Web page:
California legislation would make permanent outdoor drinking, cocktail take-out pandemic allowances
Two San Francisco Bay Area lawmakers want to lay out the welcome mat to consuming cocktails in the streets or as to-go orders — from now on.
California Sen. Scott Wiener, D-San Francisco, has introduced a bill that would loosen restrictions on particular laws relative to alcohol consumption in public. Senate Bill 314 is designed to help restaurants and bars erecting parklets and other outdoor dining venues survive the economic crisis of COVID-19.
During this crisis, the state’s Alcoholic Beverage Control allowed these entities under an emergency order to serve liquor to patrons in the streets.
The bill would make drinking alcohol in streets, parking lots, alleys and sidewalks as a permanent practice. From there, local governments may decide on zones where carrying open containers of alcohol is allowed.
“It’s up to the cities to make sure the parklets are well designed and in appropriate spaces,” Wiener told the Business Journal.
Also in the proposed law, a new kind of liquor license could be created to allow for entertainment venues to serve alcohol without having to cook food in full kitchens. Concert halls and nightclubs have been hurt immensely by the pandemic’s wrath.
“We wanted to make sure the businesses (serving alcohol) would be able to continue to do it, and let the cities decide what to do with their public spaces,” Wiener said. “Restaurants are struggling, and we want to help.”
The state lawmaker is convinced that, even as counties enter more favorable COVID-19 conditions and move into the less restrictive orange and yellow tiers, there still could be a reluctance to congregating indoors in great numbers.
“People have gotten used to being outside. I think they’re going to be cautious,” he said.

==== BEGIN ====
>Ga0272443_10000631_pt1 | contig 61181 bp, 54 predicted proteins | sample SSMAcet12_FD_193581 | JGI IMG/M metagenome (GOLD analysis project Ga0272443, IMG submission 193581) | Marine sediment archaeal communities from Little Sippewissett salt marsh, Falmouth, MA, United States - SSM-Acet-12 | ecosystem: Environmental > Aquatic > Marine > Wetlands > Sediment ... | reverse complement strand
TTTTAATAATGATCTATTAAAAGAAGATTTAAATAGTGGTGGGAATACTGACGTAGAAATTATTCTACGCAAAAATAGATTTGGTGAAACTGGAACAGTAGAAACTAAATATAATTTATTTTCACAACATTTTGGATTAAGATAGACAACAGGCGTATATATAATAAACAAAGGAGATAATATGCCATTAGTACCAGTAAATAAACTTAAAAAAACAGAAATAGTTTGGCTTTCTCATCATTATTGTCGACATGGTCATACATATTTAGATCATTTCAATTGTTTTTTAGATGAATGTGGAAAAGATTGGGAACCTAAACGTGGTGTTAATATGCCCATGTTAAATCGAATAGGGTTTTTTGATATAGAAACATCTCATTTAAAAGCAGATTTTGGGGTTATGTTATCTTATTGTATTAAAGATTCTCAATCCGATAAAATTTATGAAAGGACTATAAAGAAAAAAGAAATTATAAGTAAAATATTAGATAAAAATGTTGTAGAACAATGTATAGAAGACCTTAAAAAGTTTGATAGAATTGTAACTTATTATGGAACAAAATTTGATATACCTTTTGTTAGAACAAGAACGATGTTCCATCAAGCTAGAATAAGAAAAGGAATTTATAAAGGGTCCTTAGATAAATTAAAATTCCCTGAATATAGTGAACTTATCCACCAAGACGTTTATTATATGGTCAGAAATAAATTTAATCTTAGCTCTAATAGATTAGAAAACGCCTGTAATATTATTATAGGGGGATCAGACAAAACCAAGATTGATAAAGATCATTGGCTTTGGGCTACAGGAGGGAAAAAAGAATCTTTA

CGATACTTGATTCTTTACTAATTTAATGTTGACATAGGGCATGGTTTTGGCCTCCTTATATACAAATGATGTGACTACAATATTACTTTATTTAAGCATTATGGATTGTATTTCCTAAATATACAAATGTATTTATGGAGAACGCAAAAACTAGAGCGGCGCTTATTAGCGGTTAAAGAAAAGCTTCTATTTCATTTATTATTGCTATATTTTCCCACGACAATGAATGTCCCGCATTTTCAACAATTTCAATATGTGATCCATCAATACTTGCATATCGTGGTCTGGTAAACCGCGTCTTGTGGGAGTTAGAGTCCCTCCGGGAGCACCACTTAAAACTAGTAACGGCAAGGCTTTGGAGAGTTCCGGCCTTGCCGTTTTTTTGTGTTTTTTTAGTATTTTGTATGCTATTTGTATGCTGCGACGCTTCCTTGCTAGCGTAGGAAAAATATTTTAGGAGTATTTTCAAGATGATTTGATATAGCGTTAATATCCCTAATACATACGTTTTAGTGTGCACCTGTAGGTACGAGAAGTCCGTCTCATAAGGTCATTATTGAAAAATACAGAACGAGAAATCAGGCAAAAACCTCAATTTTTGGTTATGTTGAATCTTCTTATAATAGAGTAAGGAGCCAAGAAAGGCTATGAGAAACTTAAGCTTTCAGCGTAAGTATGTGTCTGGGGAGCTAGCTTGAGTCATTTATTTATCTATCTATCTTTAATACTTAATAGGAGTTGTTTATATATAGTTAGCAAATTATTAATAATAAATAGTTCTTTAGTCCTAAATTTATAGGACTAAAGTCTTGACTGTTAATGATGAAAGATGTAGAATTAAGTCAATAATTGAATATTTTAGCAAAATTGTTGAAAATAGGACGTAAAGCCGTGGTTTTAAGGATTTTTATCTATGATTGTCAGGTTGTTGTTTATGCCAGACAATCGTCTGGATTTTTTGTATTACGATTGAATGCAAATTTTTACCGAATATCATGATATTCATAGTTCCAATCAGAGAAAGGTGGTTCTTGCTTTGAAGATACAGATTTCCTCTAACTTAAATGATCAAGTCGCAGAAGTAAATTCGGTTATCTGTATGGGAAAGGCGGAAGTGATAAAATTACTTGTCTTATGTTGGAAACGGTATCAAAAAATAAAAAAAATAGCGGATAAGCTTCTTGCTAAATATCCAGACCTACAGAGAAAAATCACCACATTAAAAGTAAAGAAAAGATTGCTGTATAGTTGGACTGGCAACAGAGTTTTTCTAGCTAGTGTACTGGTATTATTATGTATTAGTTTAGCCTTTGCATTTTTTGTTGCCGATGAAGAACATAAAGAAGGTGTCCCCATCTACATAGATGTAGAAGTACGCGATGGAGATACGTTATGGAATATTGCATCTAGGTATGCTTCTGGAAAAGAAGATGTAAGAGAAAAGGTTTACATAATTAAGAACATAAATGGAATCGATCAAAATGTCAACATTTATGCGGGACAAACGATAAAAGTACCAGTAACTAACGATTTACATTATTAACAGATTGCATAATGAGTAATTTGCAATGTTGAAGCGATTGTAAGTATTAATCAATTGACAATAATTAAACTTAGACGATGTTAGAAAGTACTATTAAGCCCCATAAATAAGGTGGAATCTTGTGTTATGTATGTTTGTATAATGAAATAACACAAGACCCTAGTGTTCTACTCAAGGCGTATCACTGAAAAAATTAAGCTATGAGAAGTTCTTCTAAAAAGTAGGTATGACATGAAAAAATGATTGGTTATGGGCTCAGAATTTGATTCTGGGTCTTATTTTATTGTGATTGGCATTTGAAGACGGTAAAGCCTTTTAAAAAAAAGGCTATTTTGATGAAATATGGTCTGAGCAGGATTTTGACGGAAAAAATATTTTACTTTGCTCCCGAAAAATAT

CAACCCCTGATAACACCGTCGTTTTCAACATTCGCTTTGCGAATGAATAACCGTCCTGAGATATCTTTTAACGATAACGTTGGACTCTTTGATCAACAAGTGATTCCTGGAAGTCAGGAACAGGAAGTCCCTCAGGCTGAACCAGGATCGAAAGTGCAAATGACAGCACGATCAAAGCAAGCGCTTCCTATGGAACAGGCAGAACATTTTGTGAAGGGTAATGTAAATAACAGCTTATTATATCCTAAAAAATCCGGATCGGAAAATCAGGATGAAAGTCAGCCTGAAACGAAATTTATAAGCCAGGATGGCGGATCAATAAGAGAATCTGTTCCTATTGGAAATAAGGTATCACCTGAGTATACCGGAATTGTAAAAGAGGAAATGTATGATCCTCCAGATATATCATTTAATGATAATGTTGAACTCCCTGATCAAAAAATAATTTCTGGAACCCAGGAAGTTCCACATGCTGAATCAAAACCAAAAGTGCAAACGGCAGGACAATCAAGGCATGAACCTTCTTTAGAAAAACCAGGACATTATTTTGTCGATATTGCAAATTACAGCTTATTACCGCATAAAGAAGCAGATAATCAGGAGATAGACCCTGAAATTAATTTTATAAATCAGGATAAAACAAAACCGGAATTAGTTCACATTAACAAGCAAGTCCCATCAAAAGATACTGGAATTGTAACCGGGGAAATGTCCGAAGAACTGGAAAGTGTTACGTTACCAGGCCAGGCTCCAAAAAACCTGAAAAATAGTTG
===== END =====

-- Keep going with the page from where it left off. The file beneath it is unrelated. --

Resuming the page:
SB 314 will be heard in the California Senate Governmental Organization committee, of which California Sen. Bill Dodd, D-Napa, serves as the chairman.
Dodd introduced a bill of his own last month, which is intended to also help struggling restaurants and bars by permitting them to take orders of cocktails to go if they involve food. That requirement would remain.
SB 389 allows the permanent practice of businesses selling cocktails on the go without food, which is granted under the temporary order permitted through the state ABC.
Dodd points to the devastation of the state’s restaurants as the main reason for a relaxation of current restrictions on the books.
According to the National Restaurant Association, 78% of restaurants owners who started selling takeout alcohol were able to rehire employees laid off during the pandemic, opposed to 62% overall. More than 33 states including California are temporarily allowing the sale of to-go cocktails during the pandemic.
“As a former small business owner myself, I support our local restaurants and am interested in finding thoughtful ways to help them survive the pandemic,” Dodd told the Business Journal.